Book Review- Neolithic Shamanism: Spirit Work in the Norse Tradition by Raven Kaldera & Galina Krasskova

Neolithic Shamanism: Spirit Work in the Norse Tradition



20 Nov 2012

by Raven Kaldera and Galina Krasskova

I have great respect for both these authors, Raven Kaldera and Galina Krasskova, because they do not just “talk the talk”, they actually “walk the walk”. They do not belong to any “New age” or “Love and light” movement; they state upfront that walking a spiritual path takes immense commitment and sacrifices. I could not agree more!

What I like about this book is that it provides accessible information and suitable activities for people who are new to the Nordic Tradition. Paying close attention to the land, trees, animals, ancestors, weather spirits and so forth is a good idea, no matter what form of shamanism calls you.

Kaldera and Krasskova write from the heart and from personal experience. They also share the challenges and risks. Just this makes a refreshing change from the stream of books available where everything can (supposedly) be solved with a mix of visualization and positive thinking. I teach my own students (of shamanism and sacred art) to stay clear of any form of spirituality that does not address shadow material or require profound commitment and facing our deepest fears.

Kaldera and Krasskova admit that their work is Reconstructionist – and that is the only way it can be with Norse shamanism because the material that has been passed on to us (from Neolithic AND later times) is fragmented and comes with heavy overlays of other influences, especially from centuries of Christianity as the dominant religion of Northern Europe.

They have organised the book by colour: The Green World, The Red World, The White World etc. This works fine as long as you realise that this is in one way a standard way of viewing things in Norse shamanism – it is their own invention!

For me there are two main issues with this book:

The first is that the authors make a distinction between “shamans” and “shamanic practitioners” that follows no larger convention I am aware of. I understand the qualities they describe and the processes involved but I still take issue with their definition. People reading their book may not realise that a very large number of other practitioners of shamanism use those same words with very different connotations.

However, the most serious thing is that the authors choose to describe themselves as “ordeal masters” and for me that is beyond the pale. Shamans (wherever they are, what ever path calls them) DO face ordeals (initiations). There is no doubt about that. However, all high quality shamanic work is done in partnership with spirit where we hollow out and make space for powers greater than ourselves to work through us. Ultimately this is a deeply humbling process . In my “early days” of training I was taught by several teachers that the word “shaman” is bestowed by others on an individual (same as, say, the word ‘hero’ is) and it is in very poor taste to go around calling yourself a shaman or (perhaps even worse!) “ordeal master”. Shamanism as a spiritual path requires us to do daily work to keep our ego in check . I teach my own students this as one of the most basic principles of this work.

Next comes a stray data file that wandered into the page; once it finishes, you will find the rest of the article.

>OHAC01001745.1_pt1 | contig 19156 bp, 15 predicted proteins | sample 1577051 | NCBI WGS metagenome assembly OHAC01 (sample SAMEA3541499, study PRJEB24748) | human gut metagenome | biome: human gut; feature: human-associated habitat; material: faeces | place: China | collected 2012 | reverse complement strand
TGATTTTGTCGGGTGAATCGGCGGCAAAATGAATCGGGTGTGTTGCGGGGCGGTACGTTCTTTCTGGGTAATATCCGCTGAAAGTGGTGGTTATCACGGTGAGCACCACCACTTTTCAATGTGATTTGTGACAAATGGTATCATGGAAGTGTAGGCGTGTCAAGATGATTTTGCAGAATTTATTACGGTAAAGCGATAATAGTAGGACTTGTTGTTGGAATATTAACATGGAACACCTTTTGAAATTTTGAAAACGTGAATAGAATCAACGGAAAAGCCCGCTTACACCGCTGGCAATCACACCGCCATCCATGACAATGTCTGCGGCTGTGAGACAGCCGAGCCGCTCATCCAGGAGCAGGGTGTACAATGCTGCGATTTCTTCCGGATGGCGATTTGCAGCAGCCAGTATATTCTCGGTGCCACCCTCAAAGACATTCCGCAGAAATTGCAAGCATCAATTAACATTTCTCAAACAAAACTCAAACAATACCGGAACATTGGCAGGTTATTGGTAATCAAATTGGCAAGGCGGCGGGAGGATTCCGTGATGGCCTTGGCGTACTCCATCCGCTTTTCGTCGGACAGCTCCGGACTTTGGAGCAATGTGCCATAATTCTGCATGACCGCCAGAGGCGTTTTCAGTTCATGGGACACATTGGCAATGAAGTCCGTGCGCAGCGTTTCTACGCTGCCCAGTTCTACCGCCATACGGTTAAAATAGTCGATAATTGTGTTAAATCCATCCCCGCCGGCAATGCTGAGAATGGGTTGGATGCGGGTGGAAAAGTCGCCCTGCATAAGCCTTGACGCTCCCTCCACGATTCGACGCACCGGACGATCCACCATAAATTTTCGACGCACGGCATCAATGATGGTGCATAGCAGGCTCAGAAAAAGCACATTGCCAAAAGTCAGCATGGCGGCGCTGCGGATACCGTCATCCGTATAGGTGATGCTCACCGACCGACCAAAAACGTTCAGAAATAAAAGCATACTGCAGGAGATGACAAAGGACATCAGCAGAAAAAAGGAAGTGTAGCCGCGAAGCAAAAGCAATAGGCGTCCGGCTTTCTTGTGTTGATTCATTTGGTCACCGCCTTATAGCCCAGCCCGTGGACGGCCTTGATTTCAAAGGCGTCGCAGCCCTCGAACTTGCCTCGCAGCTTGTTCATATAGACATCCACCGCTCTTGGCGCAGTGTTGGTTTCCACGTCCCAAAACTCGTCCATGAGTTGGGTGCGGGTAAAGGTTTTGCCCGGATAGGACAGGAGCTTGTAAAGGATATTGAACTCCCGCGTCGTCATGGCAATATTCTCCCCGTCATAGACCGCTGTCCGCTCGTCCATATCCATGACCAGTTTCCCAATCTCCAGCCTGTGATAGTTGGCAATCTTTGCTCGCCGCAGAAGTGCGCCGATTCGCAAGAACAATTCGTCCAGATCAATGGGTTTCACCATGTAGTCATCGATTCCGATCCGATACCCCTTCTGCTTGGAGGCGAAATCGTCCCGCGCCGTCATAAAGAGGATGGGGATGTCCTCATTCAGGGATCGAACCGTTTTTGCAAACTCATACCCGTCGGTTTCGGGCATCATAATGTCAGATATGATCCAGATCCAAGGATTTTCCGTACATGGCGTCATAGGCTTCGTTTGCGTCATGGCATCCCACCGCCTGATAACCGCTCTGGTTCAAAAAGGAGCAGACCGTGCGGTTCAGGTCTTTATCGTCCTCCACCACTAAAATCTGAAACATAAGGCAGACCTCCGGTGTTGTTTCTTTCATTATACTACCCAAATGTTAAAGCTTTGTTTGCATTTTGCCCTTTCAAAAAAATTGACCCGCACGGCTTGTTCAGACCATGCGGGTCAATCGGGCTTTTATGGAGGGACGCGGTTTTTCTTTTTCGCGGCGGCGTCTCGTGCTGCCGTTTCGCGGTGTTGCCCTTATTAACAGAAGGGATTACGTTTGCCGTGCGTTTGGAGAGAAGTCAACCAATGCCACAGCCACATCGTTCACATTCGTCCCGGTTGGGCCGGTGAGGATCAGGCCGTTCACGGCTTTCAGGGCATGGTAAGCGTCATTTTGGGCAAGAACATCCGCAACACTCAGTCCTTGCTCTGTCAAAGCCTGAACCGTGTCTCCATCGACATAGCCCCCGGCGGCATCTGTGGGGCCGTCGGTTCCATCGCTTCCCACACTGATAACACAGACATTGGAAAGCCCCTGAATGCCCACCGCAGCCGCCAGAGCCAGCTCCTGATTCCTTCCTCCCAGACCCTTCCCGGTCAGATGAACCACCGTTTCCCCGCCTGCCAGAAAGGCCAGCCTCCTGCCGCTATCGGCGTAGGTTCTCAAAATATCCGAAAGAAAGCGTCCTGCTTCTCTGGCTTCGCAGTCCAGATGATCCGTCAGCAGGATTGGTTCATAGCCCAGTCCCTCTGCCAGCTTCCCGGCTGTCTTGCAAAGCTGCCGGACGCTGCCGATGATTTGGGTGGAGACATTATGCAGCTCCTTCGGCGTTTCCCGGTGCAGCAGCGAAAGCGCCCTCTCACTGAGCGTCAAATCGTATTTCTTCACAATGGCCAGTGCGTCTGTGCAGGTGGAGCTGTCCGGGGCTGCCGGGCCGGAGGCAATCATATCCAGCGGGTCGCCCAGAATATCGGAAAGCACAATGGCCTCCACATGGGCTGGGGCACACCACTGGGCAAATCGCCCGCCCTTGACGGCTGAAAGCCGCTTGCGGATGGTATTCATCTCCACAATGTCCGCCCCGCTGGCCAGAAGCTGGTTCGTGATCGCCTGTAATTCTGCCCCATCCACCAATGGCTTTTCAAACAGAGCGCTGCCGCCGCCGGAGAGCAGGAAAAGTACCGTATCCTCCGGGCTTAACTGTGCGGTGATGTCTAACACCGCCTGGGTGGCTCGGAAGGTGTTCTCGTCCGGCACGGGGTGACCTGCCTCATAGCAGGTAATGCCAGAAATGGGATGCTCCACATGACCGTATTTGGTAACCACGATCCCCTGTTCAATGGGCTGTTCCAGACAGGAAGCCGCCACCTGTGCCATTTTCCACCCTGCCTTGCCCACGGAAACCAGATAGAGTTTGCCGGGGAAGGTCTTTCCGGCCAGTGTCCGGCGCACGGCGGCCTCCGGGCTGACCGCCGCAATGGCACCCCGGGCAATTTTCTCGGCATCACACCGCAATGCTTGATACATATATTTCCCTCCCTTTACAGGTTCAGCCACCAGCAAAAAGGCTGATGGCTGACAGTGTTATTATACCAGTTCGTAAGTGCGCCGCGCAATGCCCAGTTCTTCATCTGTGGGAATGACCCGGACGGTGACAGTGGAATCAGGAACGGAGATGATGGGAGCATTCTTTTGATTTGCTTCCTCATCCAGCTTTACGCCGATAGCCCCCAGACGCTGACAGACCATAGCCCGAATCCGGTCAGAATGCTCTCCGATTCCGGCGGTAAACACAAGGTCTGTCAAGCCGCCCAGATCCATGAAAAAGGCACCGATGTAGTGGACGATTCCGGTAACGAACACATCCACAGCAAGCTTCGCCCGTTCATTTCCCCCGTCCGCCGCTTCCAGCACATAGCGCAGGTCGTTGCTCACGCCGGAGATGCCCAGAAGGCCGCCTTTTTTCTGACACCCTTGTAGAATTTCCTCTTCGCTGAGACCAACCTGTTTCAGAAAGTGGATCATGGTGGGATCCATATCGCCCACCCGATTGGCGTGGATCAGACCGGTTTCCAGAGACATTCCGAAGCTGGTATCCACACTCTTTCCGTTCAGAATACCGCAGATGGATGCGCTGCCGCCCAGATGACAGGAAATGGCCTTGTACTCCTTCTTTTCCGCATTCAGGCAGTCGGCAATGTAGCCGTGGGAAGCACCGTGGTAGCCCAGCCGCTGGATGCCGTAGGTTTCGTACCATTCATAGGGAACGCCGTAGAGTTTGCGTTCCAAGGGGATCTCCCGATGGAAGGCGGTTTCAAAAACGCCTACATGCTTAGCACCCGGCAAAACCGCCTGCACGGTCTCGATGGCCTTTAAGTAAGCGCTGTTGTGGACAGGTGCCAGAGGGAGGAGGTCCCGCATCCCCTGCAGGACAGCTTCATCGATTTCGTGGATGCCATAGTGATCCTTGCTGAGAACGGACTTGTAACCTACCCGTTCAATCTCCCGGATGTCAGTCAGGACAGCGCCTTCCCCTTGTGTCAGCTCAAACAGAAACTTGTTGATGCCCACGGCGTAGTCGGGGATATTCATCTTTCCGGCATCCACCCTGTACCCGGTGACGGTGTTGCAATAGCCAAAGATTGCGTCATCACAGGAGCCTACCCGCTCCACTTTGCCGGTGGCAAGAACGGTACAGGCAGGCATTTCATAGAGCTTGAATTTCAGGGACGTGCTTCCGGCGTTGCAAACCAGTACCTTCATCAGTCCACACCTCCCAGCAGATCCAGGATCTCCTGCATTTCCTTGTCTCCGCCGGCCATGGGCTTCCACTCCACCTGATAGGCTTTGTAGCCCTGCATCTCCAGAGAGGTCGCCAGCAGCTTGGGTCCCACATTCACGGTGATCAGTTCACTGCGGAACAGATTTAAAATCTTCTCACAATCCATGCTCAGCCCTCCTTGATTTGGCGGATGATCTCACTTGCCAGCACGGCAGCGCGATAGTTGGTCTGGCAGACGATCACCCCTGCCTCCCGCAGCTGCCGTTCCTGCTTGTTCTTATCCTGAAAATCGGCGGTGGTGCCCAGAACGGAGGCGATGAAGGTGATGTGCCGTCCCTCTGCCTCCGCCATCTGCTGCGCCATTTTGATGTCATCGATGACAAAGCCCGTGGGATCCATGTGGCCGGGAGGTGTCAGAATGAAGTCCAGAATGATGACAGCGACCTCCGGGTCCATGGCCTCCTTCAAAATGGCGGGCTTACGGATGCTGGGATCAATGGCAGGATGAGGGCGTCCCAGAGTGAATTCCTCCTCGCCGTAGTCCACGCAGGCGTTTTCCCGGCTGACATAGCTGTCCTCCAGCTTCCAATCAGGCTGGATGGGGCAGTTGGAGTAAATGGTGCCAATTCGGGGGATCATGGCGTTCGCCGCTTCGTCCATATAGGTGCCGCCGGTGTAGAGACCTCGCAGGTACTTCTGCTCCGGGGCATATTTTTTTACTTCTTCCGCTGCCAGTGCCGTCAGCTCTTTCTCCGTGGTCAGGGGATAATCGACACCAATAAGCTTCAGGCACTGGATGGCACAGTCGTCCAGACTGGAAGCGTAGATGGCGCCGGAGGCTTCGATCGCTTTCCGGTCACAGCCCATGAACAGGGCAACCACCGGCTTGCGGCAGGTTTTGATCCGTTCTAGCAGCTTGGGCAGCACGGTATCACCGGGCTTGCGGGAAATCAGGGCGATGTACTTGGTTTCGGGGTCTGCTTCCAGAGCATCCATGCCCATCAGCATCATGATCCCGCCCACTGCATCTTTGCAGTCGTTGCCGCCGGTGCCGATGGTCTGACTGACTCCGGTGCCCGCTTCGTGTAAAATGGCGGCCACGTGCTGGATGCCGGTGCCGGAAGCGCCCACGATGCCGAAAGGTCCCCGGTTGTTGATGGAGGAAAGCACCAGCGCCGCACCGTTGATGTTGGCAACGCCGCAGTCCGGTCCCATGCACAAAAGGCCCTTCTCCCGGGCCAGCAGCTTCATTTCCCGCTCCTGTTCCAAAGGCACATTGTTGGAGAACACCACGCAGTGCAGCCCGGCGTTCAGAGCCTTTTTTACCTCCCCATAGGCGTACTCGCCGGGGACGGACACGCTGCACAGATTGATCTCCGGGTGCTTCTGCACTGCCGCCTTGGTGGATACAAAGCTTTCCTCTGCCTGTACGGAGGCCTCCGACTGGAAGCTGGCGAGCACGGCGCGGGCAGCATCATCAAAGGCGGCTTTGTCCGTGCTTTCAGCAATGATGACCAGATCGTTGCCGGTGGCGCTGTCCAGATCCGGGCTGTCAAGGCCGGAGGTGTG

In my opinion Raven’s finest piece of writing (but I have not read everything he has published) is this on-line article:


The tone is more humble, more sober and “academic” (meaning research-based) if you like. It came to my attention after I met Bow Woman and Alder Man in the forest in Sweden and the information was very timely, very welcome. I made the following art film about the teachings of these two Sami deities.


To sum things up: I DO recommend this book because of the wealth of material it offers and yes, for its brutal honesty and commitment. Just be aware that the authors are writing from a very personal lens of perception – and that there other lenses, equally valid to my mind (and I am teacher of Norse Shamanism myself) out there.


Imelda Almqvist

About the author:

Imelda Almqvist’s book Natural Born Shamans: A Spiritual Toolkit For Life (Using shamanism creatively with young people of all ages) was published by Moon Books on 26th August 2016.  She is based in London,UK and teaches shamanism and sacred art internationally. 

For her courses in Norse Shamanism (in both Europe and soon coming to the USA as well) please visit the following webpages